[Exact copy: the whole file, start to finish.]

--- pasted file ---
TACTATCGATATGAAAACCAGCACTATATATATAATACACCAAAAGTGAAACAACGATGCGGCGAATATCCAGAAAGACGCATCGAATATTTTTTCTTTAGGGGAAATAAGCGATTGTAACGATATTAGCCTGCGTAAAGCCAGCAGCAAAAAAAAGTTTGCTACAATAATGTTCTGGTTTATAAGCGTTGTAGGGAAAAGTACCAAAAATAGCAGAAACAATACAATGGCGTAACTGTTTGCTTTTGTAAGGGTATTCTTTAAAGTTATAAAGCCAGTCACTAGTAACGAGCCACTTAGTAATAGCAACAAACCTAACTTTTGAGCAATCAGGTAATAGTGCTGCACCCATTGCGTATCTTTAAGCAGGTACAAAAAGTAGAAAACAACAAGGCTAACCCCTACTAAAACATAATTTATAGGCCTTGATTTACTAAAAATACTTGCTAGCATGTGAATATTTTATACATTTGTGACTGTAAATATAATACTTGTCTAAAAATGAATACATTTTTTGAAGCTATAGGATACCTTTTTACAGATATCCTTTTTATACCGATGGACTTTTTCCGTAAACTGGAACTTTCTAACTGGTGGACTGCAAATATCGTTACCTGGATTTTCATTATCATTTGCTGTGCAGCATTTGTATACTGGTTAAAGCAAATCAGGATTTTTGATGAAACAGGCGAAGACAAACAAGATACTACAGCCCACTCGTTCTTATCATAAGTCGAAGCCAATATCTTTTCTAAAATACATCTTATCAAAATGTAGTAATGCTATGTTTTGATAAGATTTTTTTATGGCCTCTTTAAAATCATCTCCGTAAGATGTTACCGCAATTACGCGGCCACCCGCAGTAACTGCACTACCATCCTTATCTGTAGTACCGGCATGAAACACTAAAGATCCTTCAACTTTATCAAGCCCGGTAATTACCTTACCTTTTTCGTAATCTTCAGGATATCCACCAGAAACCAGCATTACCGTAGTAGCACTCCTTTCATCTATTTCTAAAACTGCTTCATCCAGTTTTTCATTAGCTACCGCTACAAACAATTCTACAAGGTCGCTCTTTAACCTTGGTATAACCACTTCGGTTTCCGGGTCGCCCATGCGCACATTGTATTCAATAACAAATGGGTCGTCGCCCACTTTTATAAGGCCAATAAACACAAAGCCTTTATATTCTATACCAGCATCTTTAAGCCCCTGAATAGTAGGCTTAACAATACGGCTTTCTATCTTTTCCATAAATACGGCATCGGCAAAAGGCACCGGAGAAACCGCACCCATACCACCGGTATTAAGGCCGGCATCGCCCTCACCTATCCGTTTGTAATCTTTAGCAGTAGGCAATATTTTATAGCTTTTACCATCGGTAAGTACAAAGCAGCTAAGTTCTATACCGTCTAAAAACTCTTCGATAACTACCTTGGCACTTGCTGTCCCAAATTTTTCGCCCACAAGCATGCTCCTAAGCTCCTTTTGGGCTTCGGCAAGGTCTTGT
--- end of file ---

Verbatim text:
TACTATCGATATGAAAACCAGCACTATATATATAATACACCAAAAGTGAAACAACGATGCGGCGAATATCCAGAAAGACGCATCGAATATTTTTTCTTTAGGGGAAATAAGCGATTGTAACGATATTAGCCTGCGTAAAGCCAGCAGCAAAAAAAAGTTTGCTACAATAATGTTCTGGTTTATAAGCGTTGTAGGGAAAAGTACCAAAAATAGCAGAAACAATACAATGGCGTAACTGTTTGCTTTTGTAAGGGTATTCTTTAAAGTTATAAAGCCAGTCACTAGTAACGAGCCACTTAGTAATAGCAACAAACCTAACTTTTGAGCAATCAGGTAATAGTGCTGCACCCATTGCGTATCTTTAAGCAGGTACAAAAAGTAGAAAACAACAAGGCTAACCCCTACTAAAACATAATTTATAGGCCTTGATTTACTAAAAATACTTGCTAGCATGTGAATATTTTATACATTTGTGACTGTAAATATAATACTTGTCTAAAAATGAATACATTTTTTGAAGCTATAGGATACCTTTTTACAGATATCCTTTTTATACCGATGGACTTTTTCCGTAAACTGGAACTTTCTAACTGGTGGACTGCAAATATCGTTACCTGGATTTTCATTATCATTTGCTGTGCAGCATTTGTATACTGGTTAAAGCAAATCAGGATTTTTGATGAAACAGGCGAAGACAAACAAGATACTACAGCCCACTCGTTCTTATCATAAGTCGAAGCCAATATCTTTTCTAAAATACATCTTATCAAAATGTAGTAATGCTATGTTTTGATAAGATTTTTTTATGGCCTCTTTAAAATCATCTCCGTAAGATGTTACCGCAATTACGCGGCCACCCGCAGTAACTGCACTACCATCCTTATCTGTAGTACCGGCATGAAACACTAAAGATCCTTCAACTTTATCAAGCCCGGTAATTACCTTACCTTTTTCGTAATCTTCAGGATATCCACCAGAAACCAGCATTACCGTAGTAGCACTCCTTTCATCTATTTCTAAAACTGCTTCATCCAGTTTTTCATTAGCTACCGCTACAAACAATTCTACAAGGTCGCTCTTTAACCTTGGTATAACCACTTCGGTTTCCGGGTCGCCCATGCGCACATTGTATTCAATAACAAATGGGTCGTCGCCCACTTTTATAAGGCCAATAAACACAAAGCCTTTATATTCTATACCAGCATCTTTAAGCCCCTGAATAGTAGGCTTAACAATACGGCTTTCTATCTTTTCCATAAATACGGCATCGGCAAAAGGCACCGGAGAAACCGCACCCATACCACCGGTATTAAGGCCGGCATCGCCCTCACCTATCCGTTTGTAATCTTTAGCAGTAGGCAATATTTTATAGCTTTTACCATCGGTAAGTACAAAGCAGCTAAGTTCTATACCGTCTAAAAACTCTTCGATAACTACCTTGGCACTTGCTGTCCCAAATTTTTCGCCCACAAGCATGCTCCTAAGCTCCTTTTGGGCTTCGGCAAGGTCTTGT